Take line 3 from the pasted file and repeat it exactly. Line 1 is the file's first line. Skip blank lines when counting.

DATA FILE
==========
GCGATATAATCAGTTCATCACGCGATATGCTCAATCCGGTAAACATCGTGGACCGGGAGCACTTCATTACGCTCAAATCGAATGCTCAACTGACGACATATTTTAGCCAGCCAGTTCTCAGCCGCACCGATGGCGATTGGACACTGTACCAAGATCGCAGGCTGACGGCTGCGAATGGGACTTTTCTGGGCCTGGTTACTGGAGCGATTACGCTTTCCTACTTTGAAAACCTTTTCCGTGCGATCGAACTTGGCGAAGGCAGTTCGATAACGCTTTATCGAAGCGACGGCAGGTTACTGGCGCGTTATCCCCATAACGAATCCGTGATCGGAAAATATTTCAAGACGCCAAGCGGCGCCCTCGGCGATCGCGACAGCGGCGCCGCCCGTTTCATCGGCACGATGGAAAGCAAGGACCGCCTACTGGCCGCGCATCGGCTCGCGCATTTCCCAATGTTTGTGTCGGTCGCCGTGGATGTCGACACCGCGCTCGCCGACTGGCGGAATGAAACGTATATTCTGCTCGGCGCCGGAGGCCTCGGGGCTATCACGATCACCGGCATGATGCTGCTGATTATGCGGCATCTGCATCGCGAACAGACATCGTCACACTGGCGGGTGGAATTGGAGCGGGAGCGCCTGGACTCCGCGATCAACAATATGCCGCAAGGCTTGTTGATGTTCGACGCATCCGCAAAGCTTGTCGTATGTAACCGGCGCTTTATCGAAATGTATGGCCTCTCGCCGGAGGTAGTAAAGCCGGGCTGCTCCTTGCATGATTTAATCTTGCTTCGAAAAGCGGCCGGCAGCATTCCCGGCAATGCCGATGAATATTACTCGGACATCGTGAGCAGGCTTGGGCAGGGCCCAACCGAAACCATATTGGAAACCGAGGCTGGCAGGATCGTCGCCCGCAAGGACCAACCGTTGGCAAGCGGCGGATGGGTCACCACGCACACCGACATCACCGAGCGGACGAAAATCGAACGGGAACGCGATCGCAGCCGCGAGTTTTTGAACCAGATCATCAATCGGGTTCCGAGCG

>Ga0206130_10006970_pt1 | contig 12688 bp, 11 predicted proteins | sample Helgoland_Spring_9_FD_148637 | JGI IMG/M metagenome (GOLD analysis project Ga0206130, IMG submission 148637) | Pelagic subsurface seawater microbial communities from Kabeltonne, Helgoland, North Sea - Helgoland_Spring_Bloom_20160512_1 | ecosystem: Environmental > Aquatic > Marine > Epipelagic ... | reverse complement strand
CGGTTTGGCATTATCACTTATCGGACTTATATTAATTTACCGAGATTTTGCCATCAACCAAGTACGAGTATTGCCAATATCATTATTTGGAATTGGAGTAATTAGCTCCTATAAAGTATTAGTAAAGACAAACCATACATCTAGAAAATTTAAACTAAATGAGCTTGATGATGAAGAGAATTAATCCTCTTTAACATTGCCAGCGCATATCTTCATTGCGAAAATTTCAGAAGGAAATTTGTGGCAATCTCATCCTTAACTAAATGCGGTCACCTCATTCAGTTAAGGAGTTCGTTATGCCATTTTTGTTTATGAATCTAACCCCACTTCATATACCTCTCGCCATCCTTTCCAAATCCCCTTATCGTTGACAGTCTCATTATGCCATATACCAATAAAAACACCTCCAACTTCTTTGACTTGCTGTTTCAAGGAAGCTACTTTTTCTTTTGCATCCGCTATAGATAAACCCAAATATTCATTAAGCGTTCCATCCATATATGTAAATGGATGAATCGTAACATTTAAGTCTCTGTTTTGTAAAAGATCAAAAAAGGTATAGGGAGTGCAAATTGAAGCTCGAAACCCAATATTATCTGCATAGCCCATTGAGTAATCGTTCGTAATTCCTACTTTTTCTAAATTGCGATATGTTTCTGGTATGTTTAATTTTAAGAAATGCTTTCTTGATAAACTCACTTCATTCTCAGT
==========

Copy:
CGGTTTGGCATTATCACTTATCGGACTTATATTAATTTACCGAGATTTTGCCATCAACCAAGTACGAGTATTGCCAATATCATTATTTGGAATTGGAGTAATTAGCTCCTATAAAGTATTAGTAAAGACAAACCATACATCTAGAAAATTTAAACTAAATGAGCTTGATGATGAAGAGAATTAATCCTCTTTAACATTGCCAGCGCATATCTTCATTGCGAAAATTTCAGAAGGAAATTTGTGGCAATCTCATCCTTAACTAAATGCGGTCACCTCATTCAGTTAAGGAGTTCGTTATGCCATTTTTGTTTATGAATCTAACCCCACTTCATATACCTCTCGCCATCCTTTCCAAATCCCCTTATCGTTGACAGTCTCATTATGCCATATACCAATAAAAACACCTCCAACTTCTTTGACTTGCTGTTTCAAGGAAGCTACTTTTTCTTTTGCATCCGCTATAGATAAACCCAAATATTCATTAAGCGTTCCATCCATATATGTAAATGGATGAATCGTAACATTTAAGTCTCTGTTTTGTAAAAGATCAAAAAAGGTATAGGGAGTGCAAATTGAAGCTCGAAACCCAATATTATCTGCATAGCCCATTGAGTAATCGTTCGTAATTCCTACTTTTTCTAAATTGCGATATGTTTCTGGTATGTTTAATTTTAAGAAATGCTTTCTTGATAAACTCACTTCATTCTCAGT